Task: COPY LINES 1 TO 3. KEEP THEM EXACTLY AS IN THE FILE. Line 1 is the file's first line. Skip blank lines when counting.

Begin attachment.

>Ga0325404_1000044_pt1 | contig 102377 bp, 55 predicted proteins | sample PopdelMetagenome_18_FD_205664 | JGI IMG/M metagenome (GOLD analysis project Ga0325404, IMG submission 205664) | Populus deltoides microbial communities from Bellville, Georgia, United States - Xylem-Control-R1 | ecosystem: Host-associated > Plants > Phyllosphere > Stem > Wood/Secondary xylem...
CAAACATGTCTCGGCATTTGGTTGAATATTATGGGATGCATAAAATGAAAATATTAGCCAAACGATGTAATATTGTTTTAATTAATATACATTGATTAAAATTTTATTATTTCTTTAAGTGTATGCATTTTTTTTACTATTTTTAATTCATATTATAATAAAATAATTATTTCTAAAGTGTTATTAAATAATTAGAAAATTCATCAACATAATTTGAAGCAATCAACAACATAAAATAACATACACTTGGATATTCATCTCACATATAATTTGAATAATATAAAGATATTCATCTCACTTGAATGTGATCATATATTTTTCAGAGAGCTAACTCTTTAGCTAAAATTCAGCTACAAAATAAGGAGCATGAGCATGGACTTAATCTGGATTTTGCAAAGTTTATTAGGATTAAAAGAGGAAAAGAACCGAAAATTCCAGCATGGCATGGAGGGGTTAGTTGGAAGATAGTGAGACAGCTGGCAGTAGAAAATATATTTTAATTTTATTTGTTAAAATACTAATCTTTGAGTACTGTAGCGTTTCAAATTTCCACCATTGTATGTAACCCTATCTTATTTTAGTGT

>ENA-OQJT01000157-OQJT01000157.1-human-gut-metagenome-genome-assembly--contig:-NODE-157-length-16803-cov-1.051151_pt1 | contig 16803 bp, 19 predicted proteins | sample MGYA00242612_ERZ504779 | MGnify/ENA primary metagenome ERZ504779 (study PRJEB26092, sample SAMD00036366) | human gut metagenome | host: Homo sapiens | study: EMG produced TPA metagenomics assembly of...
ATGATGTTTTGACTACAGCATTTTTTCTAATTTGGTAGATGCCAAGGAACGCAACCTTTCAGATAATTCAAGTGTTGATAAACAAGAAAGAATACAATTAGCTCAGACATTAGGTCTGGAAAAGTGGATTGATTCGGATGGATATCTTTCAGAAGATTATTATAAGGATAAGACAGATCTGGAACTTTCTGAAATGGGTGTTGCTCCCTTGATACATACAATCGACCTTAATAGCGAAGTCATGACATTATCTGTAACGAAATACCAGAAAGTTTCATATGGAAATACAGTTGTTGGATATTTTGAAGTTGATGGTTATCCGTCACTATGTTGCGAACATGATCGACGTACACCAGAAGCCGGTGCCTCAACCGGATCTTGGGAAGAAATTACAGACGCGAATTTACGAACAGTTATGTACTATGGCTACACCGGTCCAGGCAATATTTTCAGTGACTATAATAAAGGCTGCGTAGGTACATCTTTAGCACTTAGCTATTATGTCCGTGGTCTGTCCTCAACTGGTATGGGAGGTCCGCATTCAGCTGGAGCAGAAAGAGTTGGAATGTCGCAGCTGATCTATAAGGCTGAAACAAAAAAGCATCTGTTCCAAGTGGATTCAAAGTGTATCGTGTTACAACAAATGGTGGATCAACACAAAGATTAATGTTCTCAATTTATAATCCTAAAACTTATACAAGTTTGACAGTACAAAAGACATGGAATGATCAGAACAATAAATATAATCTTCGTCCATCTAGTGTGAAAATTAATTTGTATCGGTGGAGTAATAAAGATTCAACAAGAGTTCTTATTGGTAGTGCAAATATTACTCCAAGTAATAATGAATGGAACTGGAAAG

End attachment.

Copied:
>Ga0325404_1000044_pt1 | contig 102377 bp, 55 predicted proteins | sample PopdelMetagenome_18_FD_205664 | JGI IMG/M metagenome (GOLD analysis project Ga0325404, IMG submission 205664) | Populus deltoides microbial communities from Bellville, Georgia, United States - Xylem-Control-R1 | ecosystem: Host-associated > Plants > Phyllosphere > Stem > Wood/Secondary xylem...
CAAACATGTCTCGGCATTTGGTTGAATATTATGGGATGCATAAAATGAAAATATTAGCCAAACGATGTAATATTGTTTTAATTAATATACATTGATTAAAATTTTATTATTTCTTTAAGTGTATGCATTTTTTTTACTATTTTTAATTCATATTATAATAAAATAATTATTTCTAAAGTGTTATTAAATAATTAGAAAATTCATCAACATAATTTGAAGCAATCAACAACATAAAATAACATACACTTGGATATTCATCTCACATATAATTTGAATAATATAAAGATATTCATCTCACTTGAATGTGATCATATATTTTTCAGAGAGCTAACTCTTTAGCTAAAATTCAGCTACAAAATAAGGAGCATGAGCATGGACTTAATCTGGATTTTGCAAAGTTTATTAGGATTAAAAGAGGAAAAGAACCGAAAATTCCAGCATGGCATGGAGGGGTTAGTTGGAAGATAGTGAGACAGCTGGCAGTAGAAAATATATTTTAATTTTATTTGTTAAAATACTAATCTTTGAGTACTGTAGCGTTTCAAATTTCCACCATTGTATGTAACCCTATCTTATTTTAGTGT

>ENA-OQJT01000157-OQJT01000157.1-human-gut-metagenome-genome-assembly--contig:-NODE-157-length-16803-cov-1.051151_pt1 | contig 16803 bp, 19 predicted proteins | sample MGYA00242612_ERZ504779 | MGnify/ENA primary metagenome ERZ504779 (study PRJEB26092, sample SAMD00036366) | human gut metagenome | host: Homo sapiens | study: EMG produced TPA metagenomics assembly of...